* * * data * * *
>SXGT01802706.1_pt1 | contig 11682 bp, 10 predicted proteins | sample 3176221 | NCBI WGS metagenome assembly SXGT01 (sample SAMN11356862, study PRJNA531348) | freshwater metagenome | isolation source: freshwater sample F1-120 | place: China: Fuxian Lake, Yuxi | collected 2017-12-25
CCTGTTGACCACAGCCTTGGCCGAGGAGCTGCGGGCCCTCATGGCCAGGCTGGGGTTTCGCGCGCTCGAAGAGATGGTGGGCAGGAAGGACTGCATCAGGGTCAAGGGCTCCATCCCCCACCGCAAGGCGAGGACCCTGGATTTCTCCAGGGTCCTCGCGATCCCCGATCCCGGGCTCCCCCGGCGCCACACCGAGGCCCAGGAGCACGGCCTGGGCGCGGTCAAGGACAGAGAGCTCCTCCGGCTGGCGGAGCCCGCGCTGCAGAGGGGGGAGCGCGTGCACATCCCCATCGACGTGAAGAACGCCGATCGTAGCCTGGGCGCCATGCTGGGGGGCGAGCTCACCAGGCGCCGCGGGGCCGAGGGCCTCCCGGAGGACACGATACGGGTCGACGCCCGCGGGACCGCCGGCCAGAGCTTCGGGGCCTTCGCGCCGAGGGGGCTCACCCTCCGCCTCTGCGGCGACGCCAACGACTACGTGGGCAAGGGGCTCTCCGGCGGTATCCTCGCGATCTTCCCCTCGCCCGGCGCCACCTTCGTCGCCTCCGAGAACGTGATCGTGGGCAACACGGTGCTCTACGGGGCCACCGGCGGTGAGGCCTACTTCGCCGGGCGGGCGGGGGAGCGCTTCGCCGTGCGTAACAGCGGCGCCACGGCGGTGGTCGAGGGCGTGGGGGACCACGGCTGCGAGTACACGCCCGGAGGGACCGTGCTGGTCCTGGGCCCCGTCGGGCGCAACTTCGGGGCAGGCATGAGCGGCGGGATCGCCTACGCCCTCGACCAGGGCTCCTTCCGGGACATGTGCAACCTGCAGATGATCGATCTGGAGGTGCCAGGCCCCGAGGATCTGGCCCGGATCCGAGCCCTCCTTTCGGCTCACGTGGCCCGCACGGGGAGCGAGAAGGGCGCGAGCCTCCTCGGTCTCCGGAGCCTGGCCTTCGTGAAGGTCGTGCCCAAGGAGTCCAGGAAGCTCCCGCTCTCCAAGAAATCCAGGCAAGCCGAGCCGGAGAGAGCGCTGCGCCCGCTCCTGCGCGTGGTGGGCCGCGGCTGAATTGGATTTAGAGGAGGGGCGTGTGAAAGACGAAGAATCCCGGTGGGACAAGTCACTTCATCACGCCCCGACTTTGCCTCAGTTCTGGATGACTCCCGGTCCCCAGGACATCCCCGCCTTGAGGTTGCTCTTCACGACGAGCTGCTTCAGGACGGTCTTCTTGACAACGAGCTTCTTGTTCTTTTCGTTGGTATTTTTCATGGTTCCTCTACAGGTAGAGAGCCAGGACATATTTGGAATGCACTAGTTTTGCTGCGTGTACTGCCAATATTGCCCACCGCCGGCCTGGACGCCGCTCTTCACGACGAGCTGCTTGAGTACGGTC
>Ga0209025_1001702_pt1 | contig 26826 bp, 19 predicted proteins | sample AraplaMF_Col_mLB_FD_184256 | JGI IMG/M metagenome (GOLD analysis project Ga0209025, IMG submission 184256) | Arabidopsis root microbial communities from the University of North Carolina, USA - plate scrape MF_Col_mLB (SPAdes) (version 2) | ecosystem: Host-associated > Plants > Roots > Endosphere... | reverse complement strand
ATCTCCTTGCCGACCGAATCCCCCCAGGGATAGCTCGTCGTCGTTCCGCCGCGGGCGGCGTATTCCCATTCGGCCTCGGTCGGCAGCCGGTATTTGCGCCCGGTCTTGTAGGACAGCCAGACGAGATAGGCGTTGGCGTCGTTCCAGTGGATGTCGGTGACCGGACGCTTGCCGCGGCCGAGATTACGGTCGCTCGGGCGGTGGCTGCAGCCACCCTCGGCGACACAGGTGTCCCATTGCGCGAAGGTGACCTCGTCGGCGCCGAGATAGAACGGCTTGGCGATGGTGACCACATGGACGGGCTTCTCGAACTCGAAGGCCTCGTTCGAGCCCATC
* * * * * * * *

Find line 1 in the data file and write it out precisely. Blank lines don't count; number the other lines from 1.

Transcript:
>SXGT01802706.1_pt1 | contig 11682 bp, 10 predicted proteins | sample 3176221 | NCBI WGS metagenome assembly SXGT01 (sample SAMN11356862, study PRJNA531348) | freshwater metagenome | isolation source: freshwater sample F1-120 | place: China: Fuxian Lake, Yuxi | collected 2017-12-25